Editor’s Note: Cliff Hockett from Grand Junction, Colorado, started elk hunting when he was 12, and has been chasing those brown buglers for more than 15 years. Hockett has been a Mossy Oak pro for the last 3 years. His two favorite patterns for elk hunting are Mossy Oak Brush and Mossy Oak Treestand. Hockett explains, “My very favorite pattern is the Mossy Oak Duck Blind. However, since the Duck Blind pattern was created for waterfowl hunters, finding that pattern in lightweight clothing that I can wear for archery hunting is often difficult. The reason I like this pattern is regardless of where you hunt there's always going to be dry grass, and Mossy Oak Duck Blind looks just like dry grass. Colorado’s archery season for elk starts the last weekend in August and ends the last weekend in September. During this time of the year, our average temperatures are in the 80s, especially in the first 2 weeks of the season.”
On the way in to hunt on this day, my Dad, my brother Dale, and I walked past seven other bowhunters. When we got to the last bowhunter we saw, he said, “That’s it. I'm done. I'm going home. I've already seen too many bowhunters today, and there's no elk here.” But right after we talked to him, we hadn’t gone very far at all before we called in a 4x4 bull and two cows.
I was 17-years old, and I was on my first bowhunt for elk. My dad wouldn’t let me hunt with a bow until I could pull back 55 pounds, and I had to be able to hold that weight for 30 seconds. He was really strict about that test. After I let that 4x4 walk past me, my Dad got on my case. He told me, “Hunting elk with a bow is much harder than hunting elk with a rifle. You won’t get very many chances to take a bull with your bow, and you can’t eat horns.” I knew instantly that my dad was really disappointed that I had let that nice young bull walk past me without taking a shot at him.
We walked 10 more yards on this small aspen bench. Not 5 minutes had passed since I didn’t take the shot at the 4x4. Then, another 4x4 and a 3x4 walked past me, and I didn’t take those shots. My dad really got upset this time. He told me, “If you let another legal bull walk past you without taking a shot, I'm taking you home right then.” The next bull we called in was a 285-inch, 6x6 bull. He was coming up a little drainage chuckling. I heard many other hunters calling on the same side of the mountain where we were. Most of the hunters were really trying to blow the reeds out of their bugles and cow calls, but Dad and I were giving soft, quiet cow calls. We sounded very different from all the hunters hunting on our side of the mountain. When the bull was 8 yards from me and looking straight at me, I took the shot. I put the arrow just to the side of his brisket, so I knew the broadhead wouldn’t hit any bone. It came out on the opposite side of the elk just behind his third rib. The arrow went all the way up to the nock in the bull’s chest.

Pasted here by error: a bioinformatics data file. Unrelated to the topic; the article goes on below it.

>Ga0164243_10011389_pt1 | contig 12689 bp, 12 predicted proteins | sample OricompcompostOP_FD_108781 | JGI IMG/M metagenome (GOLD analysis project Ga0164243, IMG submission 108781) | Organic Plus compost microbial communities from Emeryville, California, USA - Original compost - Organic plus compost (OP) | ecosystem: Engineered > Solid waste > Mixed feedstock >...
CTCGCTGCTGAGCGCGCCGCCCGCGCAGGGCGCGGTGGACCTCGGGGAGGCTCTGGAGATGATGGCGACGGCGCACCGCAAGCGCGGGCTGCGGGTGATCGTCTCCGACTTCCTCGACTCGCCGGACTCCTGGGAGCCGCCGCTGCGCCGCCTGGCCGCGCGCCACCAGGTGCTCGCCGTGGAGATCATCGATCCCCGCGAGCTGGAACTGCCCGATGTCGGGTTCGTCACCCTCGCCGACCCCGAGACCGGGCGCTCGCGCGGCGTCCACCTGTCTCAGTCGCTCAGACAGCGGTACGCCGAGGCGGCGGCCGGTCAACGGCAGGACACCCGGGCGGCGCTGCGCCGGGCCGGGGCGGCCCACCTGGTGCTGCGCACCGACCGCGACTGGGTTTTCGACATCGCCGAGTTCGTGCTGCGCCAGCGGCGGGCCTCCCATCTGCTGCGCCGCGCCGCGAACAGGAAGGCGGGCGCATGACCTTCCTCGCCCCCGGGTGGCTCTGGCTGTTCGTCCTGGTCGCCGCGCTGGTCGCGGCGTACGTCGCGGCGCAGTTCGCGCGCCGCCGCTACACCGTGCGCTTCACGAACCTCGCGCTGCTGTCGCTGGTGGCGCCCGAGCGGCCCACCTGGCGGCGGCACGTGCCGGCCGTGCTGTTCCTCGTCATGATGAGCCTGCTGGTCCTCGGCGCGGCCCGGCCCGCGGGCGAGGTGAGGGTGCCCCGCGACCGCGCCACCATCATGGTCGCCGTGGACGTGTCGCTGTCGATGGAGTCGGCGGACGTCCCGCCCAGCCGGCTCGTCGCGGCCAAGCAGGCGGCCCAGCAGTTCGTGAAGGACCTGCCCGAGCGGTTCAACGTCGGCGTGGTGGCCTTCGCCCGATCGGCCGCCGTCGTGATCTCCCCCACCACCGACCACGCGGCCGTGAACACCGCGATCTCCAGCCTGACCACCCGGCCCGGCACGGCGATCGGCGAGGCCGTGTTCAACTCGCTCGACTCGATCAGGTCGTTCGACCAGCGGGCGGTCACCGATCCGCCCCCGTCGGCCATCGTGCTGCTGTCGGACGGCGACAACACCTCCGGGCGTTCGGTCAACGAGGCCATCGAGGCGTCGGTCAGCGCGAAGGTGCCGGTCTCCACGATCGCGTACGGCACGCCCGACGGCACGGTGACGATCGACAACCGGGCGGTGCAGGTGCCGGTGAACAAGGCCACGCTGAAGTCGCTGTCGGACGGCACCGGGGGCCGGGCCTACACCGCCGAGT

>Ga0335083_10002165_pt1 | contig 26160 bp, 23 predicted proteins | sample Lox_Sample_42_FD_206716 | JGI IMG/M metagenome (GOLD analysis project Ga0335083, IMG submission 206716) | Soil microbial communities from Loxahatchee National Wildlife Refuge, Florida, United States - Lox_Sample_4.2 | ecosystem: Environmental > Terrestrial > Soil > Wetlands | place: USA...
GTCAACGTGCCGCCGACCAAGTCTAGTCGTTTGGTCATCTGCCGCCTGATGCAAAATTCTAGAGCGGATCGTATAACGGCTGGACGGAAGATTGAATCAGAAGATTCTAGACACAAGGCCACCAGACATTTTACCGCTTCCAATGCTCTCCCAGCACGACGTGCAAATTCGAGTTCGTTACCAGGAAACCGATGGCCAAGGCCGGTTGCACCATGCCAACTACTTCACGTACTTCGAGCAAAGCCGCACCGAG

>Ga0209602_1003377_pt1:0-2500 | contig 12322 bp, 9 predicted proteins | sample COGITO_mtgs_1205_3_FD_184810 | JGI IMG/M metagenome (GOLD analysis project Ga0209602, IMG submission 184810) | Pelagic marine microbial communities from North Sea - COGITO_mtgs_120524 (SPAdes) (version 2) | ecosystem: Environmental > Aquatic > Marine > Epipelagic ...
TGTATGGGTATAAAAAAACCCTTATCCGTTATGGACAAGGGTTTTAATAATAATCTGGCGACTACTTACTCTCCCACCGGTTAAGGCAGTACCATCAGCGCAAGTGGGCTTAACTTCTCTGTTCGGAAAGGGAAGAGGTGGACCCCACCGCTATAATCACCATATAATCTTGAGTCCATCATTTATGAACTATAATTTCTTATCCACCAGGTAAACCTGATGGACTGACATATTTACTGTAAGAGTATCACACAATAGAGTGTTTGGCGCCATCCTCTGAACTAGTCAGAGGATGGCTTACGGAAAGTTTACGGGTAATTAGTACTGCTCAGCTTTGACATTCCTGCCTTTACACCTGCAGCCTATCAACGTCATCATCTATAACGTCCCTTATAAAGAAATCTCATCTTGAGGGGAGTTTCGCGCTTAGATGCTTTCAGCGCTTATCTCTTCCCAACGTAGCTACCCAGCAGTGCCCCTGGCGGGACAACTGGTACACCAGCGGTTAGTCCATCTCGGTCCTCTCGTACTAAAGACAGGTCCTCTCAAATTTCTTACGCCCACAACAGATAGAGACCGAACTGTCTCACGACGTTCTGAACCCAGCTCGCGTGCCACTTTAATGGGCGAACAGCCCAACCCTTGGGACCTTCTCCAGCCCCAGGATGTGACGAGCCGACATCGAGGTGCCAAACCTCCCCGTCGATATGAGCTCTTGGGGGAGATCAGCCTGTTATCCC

The bull whipped around and tried to run up the little drainage close to where he had been standing. Then, he fell backwards. When he fell, he landed on his right antler and snapped his back two tines off. After my dad and I had been sitting watching the elk lay still, my dad said. “You sit here. I'm going after one of the bulls you passed up.” Since the bull had his head up, I sat still for a long time waiting for the bull to die. Until I reached the elk, I didn’t know that he had died just as soon as he hit the ground. He had expired with his head up. I'd never seen a bull die with his head up like that. The bull was sitting up like he was alert, and I had been sitting, looking at that bull, for 20 minutes and didn’t know that he already had expired. When I got up and started going to him, I found both of the broken tines.
Dad wasn’t gone long before he came back. He had called to the two young bulls I had passed up, but then he remembered a lot of bears were in the area where we were hunting. He decided he'd better come back and get me and my elk. So, we caped, skinned and quartered the elk and carried him out.
To learn more about hunting, check out John E. Phillips’ new eBook, “Bowhunting Deer: Mossy Oaks Pros Know Bucks and Bows.” You also can download a free Kindle app that enables you to read the book on your iPad, computer or SmartPhone.
For information on making jerky from your elk and other big game animals to provide a protein-rich snack, you can download a free book.
Tomorrow: The Hindquarter Elk Slide with Clifford Hockett